Paying the pink tax


Women are slammed with $1,400 a year in retail markups thanks to gendered marketing.

You probably think you know about all the taxes you pay. Income taxes, property taxes, sales taxes — it seems like the list is endless. But there’s one tax I’ve been paying for most of my life that you might not know about. If you’re a woman, chances are you’re paying it too.

It’s called the pink tax.

What is it? It’s the premium you pay for goods and services that are marketed to women, even when they’re identical to those sold as “men’s” products at a cheaper price. One study calculated this “tax” at an extra $1,400 a year.

You’ll find a lot of these items in drugstores — stuff like razors, deodorants, wrinkle creams, shaving creams, even pain killers. The pink tax also creeps in at dry cleaners, where a plain women’s white shirt often costs more than a man’s shirt, which is usually bigger and made from longer-lasting fabric.

High-end products are no exception. Manufacturers of scents charge less for men’s cologne than they do for ladies’ perfume — even though the ingredients are the same. Women’s plus-sized clothing costs more than the regular sizes. If you think it’s because more fabric is used, think again: Men’s plus sizes cost about the same as the smaller sizes.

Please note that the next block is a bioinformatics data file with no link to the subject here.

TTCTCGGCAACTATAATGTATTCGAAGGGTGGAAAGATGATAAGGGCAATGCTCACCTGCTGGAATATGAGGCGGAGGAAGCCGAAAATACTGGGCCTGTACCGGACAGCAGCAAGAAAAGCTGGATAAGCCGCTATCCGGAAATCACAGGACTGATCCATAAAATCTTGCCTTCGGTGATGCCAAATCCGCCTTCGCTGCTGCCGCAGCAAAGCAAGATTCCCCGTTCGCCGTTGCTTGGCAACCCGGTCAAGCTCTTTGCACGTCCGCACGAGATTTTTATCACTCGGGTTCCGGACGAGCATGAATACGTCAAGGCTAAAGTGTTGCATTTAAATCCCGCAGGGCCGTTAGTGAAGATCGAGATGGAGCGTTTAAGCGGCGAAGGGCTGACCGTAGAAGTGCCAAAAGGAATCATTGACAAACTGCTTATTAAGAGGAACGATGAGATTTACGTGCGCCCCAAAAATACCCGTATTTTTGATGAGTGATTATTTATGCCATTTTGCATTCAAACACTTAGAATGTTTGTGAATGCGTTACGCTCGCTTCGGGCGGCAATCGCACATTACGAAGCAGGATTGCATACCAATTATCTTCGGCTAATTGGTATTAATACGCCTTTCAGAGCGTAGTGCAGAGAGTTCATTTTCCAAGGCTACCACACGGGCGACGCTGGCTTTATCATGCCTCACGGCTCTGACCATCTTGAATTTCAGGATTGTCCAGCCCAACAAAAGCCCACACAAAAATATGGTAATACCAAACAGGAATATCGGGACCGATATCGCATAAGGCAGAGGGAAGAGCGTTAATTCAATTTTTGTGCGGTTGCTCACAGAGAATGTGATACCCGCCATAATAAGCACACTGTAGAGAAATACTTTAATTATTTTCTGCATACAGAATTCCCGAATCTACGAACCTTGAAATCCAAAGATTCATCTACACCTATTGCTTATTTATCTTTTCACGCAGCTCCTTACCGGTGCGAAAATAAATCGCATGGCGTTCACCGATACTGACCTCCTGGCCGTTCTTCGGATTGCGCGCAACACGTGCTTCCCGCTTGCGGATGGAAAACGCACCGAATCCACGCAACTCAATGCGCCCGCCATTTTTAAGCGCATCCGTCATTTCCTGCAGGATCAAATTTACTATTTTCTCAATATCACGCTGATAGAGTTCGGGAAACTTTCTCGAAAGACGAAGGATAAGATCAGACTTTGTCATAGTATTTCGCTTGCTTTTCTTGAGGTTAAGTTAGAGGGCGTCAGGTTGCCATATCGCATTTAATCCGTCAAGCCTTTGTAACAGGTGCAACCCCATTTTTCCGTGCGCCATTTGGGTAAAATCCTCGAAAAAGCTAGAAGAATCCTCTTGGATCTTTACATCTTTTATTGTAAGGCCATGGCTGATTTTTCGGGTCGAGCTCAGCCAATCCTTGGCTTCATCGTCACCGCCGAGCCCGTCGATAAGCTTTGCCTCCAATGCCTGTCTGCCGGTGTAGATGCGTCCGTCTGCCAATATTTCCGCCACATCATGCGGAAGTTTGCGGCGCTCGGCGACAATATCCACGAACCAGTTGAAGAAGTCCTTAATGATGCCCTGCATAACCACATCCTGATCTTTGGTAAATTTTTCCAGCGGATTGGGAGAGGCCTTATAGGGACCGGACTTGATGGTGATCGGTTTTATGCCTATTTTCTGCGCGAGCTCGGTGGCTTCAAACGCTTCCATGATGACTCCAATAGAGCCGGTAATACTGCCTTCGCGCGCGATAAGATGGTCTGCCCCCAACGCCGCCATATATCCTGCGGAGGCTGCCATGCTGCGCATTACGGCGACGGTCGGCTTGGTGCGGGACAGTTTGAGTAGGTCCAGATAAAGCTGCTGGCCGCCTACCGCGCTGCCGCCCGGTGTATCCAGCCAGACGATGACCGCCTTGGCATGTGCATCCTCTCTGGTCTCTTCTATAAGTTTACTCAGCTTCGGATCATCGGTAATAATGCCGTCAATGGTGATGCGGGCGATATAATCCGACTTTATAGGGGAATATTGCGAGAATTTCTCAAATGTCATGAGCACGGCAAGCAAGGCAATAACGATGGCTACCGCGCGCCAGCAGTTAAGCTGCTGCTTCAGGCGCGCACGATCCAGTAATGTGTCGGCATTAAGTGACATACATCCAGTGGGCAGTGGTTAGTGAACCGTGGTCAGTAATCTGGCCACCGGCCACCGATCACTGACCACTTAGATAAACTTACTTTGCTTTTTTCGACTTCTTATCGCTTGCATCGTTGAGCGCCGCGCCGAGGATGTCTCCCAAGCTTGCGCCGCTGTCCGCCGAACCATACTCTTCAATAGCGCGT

It’s easy to see for yourself.

Researchers for sampled a handful of common drugstore products. They found pink razors for $12.49, while blue razors from the same brand ran just $10.99. Women’s deodorant was $4.99. Men’s, only $3.29. And even though Excedrin Complete Menstrual contains the same ingredients as Excedrin Extra Strength, that “M” word costs half a buck extra for the same size bottle.

Twenty years ago, California did a study that uncovered lots of this gendered pricing, leading to a statute that outlawed the practice. But no other states followed suit, so women in the other 49 could be stuck paying more.

There’s one bit of good news. Before the Affordable Care Act, health insurance companies could and did charge women more for the exact same coverage men got. And not because of maternity coverage — that often wasn’t included in the policies at all. When Obamacare passed, sex discrimination in health insurance pricing became illegal.

But the pink tax is still very much alive. A nickel here and 50 cents there adds up to over a thousand bucks a year for the typical female shopper. And that’s real money.

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